I’m what I like to call a little “squishy”– which isn’t a put down but more of a fact that sometimes when I sit down, it’s easier to just adjust the band of my pants to hide that extra little roll that popped out instead of trying to ab crunch it away. You feelin’ what I’m throwing down? Or maybe not.
Post-Rosebud body is just not quite as lithe as I’d like her to be.
I’ve never had a particularly healthy relationship with my body image. I was a chubby little girl. Not morbidly obese, mind you, but when looking at childhood pictures the term “pleasantly plump” comes to mind. I remember knowing this as a little girl. Maybe I was just unusually mature, but the fact that I still laugh at fart noises probably crosses that possibility off the list. Or maybe it was that I had two older sisters and so I noticed things other little girls didn’t. For example, I could not understand why they got those great boob things and I didn’t, so I spent most of second grade pining for my own set of stellar breasts that never came. Sigh. I digress. Regardless of how or why, I remember knowing, feeling, wishing with all my heart that this looked one way or that looked the other–and looking back now, my heart aches for 8-year-old Hunter.
Throughout junior high and high school my sentiments toward body image ebbed and flowed–typically in alignment with whether cute boys thought I was cute. In college, my body’s limits were stretched as I existed under stress, weird hours, and an increasing internal pressure to look certain ways and impress certain people. At a size 4, I should have been seemingly content. But I still felt the push to “just lose that 10 more pounds” and then…then I could be happy.
Even my relationship with food was dysfunctional. While never, ever starving myself, I rarely ate more than two meals a day, and I lived under this weird balance notion that told me if I ate something unhealthy at lunch, then it must be balanced out and made up for at another meal. The scariest part about this all is the sense of NORMALCY. You’d be surprised at the reality facing women today to see they’ve all felt this way at some point in their lives.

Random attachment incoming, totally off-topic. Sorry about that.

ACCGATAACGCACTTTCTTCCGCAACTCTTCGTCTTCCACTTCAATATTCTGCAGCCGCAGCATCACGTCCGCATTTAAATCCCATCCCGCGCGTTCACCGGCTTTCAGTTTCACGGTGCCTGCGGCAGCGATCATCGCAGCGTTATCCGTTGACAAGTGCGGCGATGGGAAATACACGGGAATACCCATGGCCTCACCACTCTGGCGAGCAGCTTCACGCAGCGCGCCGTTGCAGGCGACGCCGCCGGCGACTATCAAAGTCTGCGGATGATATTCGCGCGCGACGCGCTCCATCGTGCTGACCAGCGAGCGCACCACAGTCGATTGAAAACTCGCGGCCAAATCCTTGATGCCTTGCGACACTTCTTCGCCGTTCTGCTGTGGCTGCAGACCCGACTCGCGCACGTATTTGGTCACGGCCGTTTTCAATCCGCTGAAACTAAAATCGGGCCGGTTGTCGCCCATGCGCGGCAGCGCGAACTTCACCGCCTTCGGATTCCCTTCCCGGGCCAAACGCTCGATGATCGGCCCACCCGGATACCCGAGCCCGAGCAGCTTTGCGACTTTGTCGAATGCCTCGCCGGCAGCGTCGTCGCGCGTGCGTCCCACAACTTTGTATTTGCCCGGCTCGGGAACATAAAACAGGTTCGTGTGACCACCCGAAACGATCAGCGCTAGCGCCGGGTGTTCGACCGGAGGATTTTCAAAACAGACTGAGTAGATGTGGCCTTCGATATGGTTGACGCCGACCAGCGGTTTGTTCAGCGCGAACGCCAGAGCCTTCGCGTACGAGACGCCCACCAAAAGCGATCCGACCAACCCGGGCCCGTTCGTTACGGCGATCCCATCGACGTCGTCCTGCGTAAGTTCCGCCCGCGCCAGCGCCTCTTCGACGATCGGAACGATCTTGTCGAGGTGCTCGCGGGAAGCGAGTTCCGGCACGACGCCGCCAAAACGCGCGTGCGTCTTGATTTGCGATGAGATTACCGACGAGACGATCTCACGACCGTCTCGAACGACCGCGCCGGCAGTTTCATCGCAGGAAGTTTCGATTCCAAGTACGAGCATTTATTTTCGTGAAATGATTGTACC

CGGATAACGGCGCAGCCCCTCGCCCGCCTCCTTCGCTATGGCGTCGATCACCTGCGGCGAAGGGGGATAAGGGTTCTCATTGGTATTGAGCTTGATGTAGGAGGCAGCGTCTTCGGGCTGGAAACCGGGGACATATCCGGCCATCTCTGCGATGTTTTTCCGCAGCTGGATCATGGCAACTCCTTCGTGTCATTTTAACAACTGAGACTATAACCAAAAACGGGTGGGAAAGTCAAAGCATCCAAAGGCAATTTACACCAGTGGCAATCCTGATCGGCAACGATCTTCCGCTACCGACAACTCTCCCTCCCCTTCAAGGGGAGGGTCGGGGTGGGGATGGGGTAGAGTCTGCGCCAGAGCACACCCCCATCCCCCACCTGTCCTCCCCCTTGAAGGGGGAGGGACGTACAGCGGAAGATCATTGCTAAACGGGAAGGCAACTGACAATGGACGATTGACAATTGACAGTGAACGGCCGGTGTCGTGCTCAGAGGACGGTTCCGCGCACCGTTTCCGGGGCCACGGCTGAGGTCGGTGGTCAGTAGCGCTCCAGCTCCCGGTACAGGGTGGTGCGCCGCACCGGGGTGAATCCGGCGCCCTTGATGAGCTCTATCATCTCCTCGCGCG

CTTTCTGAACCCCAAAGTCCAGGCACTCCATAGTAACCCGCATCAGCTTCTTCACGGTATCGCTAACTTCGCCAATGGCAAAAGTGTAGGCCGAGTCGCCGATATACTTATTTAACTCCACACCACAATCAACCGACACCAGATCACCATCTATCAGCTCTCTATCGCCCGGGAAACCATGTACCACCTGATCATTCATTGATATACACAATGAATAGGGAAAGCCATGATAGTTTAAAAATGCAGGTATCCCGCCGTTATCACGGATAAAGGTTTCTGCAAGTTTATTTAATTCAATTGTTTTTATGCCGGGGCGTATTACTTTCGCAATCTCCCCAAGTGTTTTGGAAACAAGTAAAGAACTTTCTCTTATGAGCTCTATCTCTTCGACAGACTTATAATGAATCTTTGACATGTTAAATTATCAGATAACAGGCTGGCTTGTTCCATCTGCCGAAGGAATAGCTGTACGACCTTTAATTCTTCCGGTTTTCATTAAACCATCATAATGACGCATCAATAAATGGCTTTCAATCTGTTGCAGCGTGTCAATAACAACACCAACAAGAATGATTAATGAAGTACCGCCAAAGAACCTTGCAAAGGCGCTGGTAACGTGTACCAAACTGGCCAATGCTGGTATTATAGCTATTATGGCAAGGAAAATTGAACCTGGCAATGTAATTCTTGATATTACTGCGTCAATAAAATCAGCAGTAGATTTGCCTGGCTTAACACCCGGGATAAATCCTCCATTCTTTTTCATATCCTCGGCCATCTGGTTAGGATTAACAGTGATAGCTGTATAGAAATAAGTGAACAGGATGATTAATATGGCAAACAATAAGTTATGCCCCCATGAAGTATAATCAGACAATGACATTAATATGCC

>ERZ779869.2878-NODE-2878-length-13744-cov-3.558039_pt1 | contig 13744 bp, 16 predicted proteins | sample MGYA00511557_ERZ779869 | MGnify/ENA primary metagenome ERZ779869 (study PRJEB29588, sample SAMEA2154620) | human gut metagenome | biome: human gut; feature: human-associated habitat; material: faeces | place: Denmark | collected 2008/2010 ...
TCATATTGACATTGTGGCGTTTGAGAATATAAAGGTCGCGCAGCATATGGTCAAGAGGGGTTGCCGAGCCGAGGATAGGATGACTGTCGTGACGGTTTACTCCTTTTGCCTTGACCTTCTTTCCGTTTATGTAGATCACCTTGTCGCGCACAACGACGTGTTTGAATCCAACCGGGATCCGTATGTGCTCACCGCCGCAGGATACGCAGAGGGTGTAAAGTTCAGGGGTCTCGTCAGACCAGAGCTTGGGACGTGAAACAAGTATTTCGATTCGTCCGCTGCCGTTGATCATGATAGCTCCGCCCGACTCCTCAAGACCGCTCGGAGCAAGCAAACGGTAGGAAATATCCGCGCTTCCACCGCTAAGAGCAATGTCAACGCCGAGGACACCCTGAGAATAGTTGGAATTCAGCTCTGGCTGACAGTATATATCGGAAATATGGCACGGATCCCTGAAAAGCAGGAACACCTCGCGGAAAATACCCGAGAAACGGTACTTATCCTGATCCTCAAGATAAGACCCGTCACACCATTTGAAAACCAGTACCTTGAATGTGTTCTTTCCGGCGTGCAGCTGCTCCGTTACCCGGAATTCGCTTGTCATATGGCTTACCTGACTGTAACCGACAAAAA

And I am afraid.
I am afraid that the precious, little towheaded Rosebud, snoozing in her crib–oblivious to things like self-esteem or words like fat–will one day look in the mirror and wish to see something else. When I know, in my head and my heart, that she is the most beautiful jewel to ever grace this planet. And I worry about how I will make her see and understand that her worth and value lies outside of the size of her waist or clearness of her skin.
Especially when I am still searching for some answers myself.
When I found my worth in deeper places, I stopped searching for acceptance in the reflection of my mirror. When I found that the God that molded my form did so with reason and purpose, I stopped wishing to become someone else. When I found my beauty in the sacrifice of a perfect savior for my imperfect soul on a cross, I found peace.
My faith, I have never questioned, my identity I did. I just needed to merge the two.
And so now it’s my duty to teach sweet Rosebud that while yes, her body is a temple that she should fill with healthy things, her body image is defined by something not of this world. And it is up to me to hold her hand as she transitions from my tiny infant, to my tumbling toddler, to the stubborn child, the insecure teenager, and ultimately to the independent woman I pray she will be. Every day Doc and I tell her how beautiful and intelligent she is; more important than that, we tell her how sweet and kind she is–and most important of all, we tell her how good our God is. And it’s in His image that she rests.
Love and other drugs,
E. Hunter W.